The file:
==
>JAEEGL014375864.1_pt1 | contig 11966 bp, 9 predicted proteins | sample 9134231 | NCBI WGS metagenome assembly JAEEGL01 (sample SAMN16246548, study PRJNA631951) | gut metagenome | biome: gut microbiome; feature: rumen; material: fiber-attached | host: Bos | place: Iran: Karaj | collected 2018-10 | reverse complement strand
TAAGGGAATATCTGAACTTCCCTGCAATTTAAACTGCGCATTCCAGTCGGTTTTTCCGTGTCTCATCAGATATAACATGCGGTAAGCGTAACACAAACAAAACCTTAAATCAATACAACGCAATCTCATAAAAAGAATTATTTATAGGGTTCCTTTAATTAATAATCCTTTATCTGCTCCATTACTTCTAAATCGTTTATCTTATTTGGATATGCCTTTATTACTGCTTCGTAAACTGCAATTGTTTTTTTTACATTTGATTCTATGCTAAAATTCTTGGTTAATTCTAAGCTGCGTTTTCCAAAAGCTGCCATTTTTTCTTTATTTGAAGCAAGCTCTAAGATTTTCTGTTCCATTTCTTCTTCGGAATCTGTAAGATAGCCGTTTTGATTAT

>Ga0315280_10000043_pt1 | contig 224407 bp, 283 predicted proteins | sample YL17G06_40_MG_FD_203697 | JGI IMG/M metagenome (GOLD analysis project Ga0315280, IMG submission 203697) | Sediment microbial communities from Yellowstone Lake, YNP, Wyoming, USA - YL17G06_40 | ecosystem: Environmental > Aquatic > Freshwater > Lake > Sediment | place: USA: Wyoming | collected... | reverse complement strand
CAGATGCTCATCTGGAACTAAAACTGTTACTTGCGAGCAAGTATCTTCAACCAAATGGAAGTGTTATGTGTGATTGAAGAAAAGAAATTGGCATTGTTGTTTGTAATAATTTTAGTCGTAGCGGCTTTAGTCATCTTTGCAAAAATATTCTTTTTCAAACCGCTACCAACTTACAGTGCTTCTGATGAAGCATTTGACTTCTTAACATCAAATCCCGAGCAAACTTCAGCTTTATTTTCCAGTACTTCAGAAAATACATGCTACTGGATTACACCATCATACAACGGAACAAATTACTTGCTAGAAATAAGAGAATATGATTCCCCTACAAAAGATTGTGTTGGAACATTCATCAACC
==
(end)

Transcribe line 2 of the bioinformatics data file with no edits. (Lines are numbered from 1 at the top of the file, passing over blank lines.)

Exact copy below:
TAAGGGAATATCTGAACTTCCCTGCAATTTAAACTGCGCATTCCAGTCGGTTTTTCCGTGTCTCATCAGATATAACATGCGGTAAGCGTAACACAAACAAAACCTTAAATCAATACAACGCAATCTCATAAAAAGAATTATTTATAGGGTTCCTTTAATTAATAATCCTTTATCTGCTCCATTACTTCTAAATCGTTTATCTTATTTGGATATGCCTTTATTACTGCTTCGTAAACTGCAATTGTTTTTTTTACATTTGATTCTATGCTAAAATTCTTGGTTAATTCTAAGCTGCGTTTTCCAAAAGCTGCCATTTTTTCTTTATTTGAAGCAAGCTCTAAGATTTTCTGTTCCATTTCTTCTTCGGAATCTGTAAGATAGCCGTTTTGATTAT